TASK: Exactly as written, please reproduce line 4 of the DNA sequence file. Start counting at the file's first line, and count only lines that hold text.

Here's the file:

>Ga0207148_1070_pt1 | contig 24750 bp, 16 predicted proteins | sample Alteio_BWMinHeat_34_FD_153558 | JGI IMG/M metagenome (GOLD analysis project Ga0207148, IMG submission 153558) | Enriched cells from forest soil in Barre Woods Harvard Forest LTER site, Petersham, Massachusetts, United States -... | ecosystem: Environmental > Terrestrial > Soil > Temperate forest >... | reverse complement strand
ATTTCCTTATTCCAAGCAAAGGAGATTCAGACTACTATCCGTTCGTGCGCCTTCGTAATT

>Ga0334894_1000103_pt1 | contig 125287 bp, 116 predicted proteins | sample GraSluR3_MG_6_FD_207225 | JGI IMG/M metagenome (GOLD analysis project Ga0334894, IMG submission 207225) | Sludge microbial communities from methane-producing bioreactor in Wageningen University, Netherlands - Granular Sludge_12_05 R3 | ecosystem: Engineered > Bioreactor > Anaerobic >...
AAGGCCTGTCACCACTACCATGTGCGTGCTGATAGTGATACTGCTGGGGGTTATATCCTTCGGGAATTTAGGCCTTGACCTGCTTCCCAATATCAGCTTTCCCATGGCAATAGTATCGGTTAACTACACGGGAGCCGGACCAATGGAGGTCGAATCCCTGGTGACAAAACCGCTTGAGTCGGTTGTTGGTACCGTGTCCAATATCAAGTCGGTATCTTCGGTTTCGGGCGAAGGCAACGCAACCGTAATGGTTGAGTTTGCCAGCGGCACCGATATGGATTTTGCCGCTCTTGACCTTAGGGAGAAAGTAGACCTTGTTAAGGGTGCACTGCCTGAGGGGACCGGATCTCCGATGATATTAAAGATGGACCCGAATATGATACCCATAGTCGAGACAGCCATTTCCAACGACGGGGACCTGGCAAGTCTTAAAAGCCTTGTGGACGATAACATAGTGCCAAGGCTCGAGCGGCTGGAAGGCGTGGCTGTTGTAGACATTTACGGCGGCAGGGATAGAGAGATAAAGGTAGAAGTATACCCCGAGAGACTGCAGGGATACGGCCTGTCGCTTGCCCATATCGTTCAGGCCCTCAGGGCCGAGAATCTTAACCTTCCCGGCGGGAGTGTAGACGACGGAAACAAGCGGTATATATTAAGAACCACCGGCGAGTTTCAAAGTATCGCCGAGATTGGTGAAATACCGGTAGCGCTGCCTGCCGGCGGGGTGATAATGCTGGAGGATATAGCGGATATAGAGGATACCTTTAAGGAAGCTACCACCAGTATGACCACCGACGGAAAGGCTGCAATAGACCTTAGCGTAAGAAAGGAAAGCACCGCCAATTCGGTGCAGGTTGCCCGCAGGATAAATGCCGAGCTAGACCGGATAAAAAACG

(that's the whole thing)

AAGGCCTGTCACCACTACCATGTGCGTGCTGATAGTGATACTGCTGGGGGTTATATCCTTCGGGAATTTAGGCCTTGACCTGCTTCCCAATATCAGCTTTCCCATGGCAATAGTATCGGTTAACTACACGGGAGCCGGACCAATGGAGGTCGAATCCCTGGTGACAAAACCGCTTGAGTCGGTTGTTGGTACCGTGTCCAATATCAAGTCGGTATCTTCGGTTTCGGGCGAAGGCAACGCAACCGTAATGGTTGAGTTTGCCAGCGGCACCGATATGGATTTTGCCGCTCTTGACCTTAGGGAGAAAGTAGACCTTGTTAAGGGTGCACTGCCTGAGGGGACCGGATCTCCGATGATATTAAAGATGGACCCGAATATGATACCCATAGTCGAGACAGCCATTTCCAACGACGGGGACCTGGCAAGTCTTAAAAGCCTTGTGGACGATAACATAGTGCCAAGGCTCGAGCGGCTGGAAGGCGTGGCTGTTGTAGACATTTACGGCGGCAGGGATAGAGAGATAAAGGTAGAAGTATACCCCGAGAGACTGCAGGGATACGGCCTGTCGCTTGCCCATATCGTTCAGGCCCTCAGGGCCGAGAATCTTAACCTTCCCGGCGGGAGTGTAGACGACGGAAACAAGCGGTATATATTAAGAACCACCGGCGAGTTTCAAAGTATCGCCGAGATTGGTGAAATACCGGTAGCGCTGCCTGCCGGCGGGGTGATAATGCTGGAGGATATAGCGGATATAGAGGATACCTTTAAGGAAGCTACCACCAGTATGACCACCGACGGAAAGGCTGCAATAGACCTTAGCGTAAGAAAGGAAAGCACCGCCAATTCGGTGCAGGTTGCCCGCAGGATAAATGCCGAGCTAGACCGGATAAAAAACG